Statistics Basics > Statistics Symbols in Alphabetical Order

## Probability and Statistics Symbols

I’ve put these statistics symbols into quasi-alphabetical order, so that they are easy to find. When I say quasi-alphabetical, I mean that I have ordered them according to what they look like. For example, the Greek letter Beta (β) looks like the letter b, so you’ll find it in the **b** section. Same for the letter mu(μ), which looks like the letter u.cIf a statistics symbol doesn’t look like a letter, for example the “Greater than” symbol, >, you’ll find it at the very bottom under “miscellaneous.” Most items are clickable, taking you to an article that explains the statistics symbols in more depth.

## Statistics Symbols A to Z

**α**: significance level (type I error).

**b or b _{0}**: y intercept.

**b**: slope of a line (used in regression).

_{1}**β**: probability of a Type II error.

**1-β**: statistical power.

**BD or BPD**: binomial distribution.

**CI**: confidence interval.

**CLT**: Central Limit Theorem.

**d**: difference between paired data.

**df**: degrees of freedom.

**DPD**: discrete probability distribution.

**E**= margin of error.

**f**= frequency (i.e. how often something happens).

**f/n**= relative frequency.

**HT**= hypothesis test.

**H**= null hypothesis.

_{o}**H**: alternative hypothesis.

_{1}or H_{a}**IQR**= interquartile range.

**m**= slope of a line.

**M**: median.

**n**: sample size or number of trials in a binomial experiment.

**N**: population size.

**ND**: normal distribution.

**σ**: standard deviation.

**σx̅**: standard error of the mean.

**σp̂**: standard error of the proportion.

**p**: p-value, or probability of success in a binomial experiment, or population proportion.

**ρ**: correlation coefficient for a population.

**p̂**: sample proportion.

**P(A)**: probability of event A.

**P(AC) or P(not A)**: the probability that A doesn’t happen.

**P(B|A)**: the probability that event B occurs, given that event A occurs.

**Pk**: kth percentile. For example, P90 = 90th percentile.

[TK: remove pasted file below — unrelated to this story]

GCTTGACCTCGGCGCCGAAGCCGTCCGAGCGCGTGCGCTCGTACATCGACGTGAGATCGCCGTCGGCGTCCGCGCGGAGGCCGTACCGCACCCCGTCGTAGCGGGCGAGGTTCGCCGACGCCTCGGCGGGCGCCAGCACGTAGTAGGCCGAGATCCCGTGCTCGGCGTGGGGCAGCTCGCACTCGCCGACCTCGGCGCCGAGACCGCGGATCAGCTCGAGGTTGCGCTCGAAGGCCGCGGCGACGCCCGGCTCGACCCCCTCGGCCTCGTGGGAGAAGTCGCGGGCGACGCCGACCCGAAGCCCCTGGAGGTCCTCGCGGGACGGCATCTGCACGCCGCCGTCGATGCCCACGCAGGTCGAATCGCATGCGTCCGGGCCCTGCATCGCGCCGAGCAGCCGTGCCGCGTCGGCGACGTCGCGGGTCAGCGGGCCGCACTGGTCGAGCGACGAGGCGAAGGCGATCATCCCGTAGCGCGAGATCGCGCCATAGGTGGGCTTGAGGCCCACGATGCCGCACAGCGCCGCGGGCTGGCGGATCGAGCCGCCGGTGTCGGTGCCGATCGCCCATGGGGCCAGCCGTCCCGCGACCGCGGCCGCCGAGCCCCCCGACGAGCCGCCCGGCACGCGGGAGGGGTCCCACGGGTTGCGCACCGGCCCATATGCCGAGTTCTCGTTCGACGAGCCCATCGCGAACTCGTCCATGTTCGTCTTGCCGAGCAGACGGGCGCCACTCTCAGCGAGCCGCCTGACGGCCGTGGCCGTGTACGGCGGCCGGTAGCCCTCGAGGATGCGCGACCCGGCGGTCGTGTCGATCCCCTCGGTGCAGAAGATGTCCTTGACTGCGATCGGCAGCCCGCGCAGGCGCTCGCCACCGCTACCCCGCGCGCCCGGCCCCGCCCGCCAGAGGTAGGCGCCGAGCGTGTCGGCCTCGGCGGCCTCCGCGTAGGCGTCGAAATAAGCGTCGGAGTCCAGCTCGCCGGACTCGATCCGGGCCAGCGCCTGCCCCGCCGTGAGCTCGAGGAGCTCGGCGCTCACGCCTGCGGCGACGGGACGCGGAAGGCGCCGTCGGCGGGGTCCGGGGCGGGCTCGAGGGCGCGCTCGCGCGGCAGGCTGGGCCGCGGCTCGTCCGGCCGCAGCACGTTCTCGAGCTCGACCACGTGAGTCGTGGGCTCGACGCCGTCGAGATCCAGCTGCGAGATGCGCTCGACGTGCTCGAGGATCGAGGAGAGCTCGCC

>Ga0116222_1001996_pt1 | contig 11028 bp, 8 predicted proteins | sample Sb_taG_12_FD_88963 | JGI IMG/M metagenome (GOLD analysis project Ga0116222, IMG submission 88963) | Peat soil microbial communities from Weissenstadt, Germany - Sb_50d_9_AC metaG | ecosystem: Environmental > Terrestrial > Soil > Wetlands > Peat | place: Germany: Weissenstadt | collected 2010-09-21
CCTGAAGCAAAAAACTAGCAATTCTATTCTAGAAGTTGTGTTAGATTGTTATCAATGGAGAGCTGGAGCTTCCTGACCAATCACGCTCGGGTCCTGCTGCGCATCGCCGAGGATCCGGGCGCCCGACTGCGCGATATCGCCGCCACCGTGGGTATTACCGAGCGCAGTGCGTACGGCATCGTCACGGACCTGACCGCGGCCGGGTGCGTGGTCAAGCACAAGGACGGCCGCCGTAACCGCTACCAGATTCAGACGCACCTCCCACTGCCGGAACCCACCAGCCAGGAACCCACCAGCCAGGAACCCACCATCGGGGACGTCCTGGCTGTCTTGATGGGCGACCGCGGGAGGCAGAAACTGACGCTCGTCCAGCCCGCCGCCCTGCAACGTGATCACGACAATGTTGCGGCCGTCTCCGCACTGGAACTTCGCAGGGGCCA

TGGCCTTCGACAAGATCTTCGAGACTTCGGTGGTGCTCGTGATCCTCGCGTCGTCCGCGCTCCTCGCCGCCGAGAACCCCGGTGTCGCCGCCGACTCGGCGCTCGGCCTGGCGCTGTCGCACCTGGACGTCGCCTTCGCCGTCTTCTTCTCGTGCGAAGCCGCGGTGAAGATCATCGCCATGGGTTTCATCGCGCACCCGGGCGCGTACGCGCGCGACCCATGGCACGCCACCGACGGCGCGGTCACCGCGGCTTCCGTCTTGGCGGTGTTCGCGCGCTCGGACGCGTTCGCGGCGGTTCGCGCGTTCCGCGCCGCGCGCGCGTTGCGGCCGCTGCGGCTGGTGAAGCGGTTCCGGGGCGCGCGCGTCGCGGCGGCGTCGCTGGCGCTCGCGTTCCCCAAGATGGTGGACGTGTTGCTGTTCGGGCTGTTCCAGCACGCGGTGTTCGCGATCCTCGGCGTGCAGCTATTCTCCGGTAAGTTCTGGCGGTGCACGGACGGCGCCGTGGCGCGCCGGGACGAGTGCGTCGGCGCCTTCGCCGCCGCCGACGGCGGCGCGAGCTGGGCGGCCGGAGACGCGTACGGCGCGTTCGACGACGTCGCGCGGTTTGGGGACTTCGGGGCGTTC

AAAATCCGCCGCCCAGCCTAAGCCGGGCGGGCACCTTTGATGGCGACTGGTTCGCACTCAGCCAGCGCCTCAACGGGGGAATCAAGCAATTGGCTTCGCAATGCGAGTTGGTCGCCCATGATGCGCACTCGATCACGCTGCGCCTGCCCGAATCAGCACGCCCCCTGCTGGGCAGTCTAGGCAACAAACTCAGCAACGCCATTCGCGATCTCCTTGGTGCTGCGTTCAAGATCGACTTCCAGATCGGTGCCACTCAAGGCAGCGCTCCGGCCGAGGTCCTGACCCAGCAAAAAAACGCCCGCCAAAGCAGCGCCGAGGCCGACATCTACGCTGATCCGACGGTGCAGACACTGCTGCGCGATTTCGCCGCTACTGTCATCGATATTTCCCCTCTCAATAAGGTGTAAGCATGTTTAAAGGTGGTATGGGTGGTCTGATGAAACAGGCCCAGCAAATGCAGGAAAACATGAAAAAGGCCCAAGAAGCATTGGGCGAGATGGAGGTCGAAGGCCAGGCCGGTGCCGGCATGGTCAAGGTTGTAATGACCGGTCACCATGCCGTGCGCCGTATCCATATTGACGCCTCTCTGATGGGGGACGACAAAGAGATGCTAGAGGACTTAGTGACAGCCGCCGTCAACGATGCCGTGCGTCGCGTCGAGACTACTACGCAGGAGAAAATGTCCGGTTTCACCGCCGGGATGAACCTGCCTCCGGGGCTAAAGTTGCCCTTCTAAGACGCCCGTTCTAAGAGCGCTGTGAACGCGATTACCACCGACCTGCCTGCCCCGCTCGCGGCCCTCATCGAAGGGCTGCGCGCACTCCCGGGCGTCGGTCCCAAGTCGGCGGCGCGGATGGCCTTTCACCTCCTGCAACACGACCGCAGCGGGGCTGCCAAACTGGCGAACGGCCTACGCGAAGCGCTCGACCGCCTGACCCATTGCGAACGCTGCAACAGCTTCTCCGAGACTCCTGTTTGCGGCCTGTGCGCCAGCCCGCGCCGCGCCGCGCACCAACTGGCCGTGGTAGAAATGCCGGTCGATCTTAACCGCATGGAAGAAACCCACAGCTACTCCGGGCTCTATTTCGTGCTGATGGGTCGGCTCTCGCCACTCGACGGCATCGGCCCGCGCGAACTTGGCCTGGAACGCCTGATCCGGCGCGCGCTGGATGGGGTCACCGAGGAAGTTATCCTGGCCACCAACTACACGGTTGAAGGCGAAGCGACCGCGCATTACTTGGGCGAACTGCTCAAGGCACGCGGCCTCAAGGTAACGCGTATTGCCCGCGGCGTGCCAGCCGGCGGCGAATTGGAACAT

**q**: probability of failure in a binomial or geometric distribution.

**Q1**: first quartile.

**Q3**: third quartile.

**r**: correlation coefficient of a sample.

**R**: coefficient of determination.

^{2}**s**: standard deviation of a sample.

**s.d or SD**: standard deviation.

**SEM**: standard error of the mean.

**SEP**: standard error of the proportion.

**t**: t-score.

**μ**mean.

**ν**: degrees of freedom.

**X**: a variable.

**Χ**: chi-square.

^{2}**x**: one data value.

**x̄**: mean of a sample.

**z**: z-score.

Miscellaneous Statistics Symbols

**~** has the distribution of (source).

**=** equal to.

**≈** almost equal to.

**> **greater than.

**< **less than.

**≠** not equal to.

**≤** less than or equal to.

**≥** greater than or equal to.

**Σ** Summation.

If you prefer an online interactive environment to learn R and statistics, this *free R Tutorial by Datacamp* is a great way to get started. If you're are somewhat comfortable with R and are interested in going deeper into Statistics, try *this Statistics with R track*.

*Facebook page*and I'll do my best to help!

I will like to have your current whenever is ready to enable go on with my research. Thanks

Thank you I have been out of school for over 30 years and sitting in class was like listening to a foreign language. I like the way you have broke it all down and put ti in plain english.

Thank you again.

Renee Guardiola

why there is no median symbol???

There is no symbol for median. Some people put a tilde over an x, or a bar over a y. But there isn’t a standard notation.

what does the symbol ~ mean in this formula:

(n-1)S_squared/Sigma_squared ~ Chi-squared_n-1.

“has the distribution (of),” source.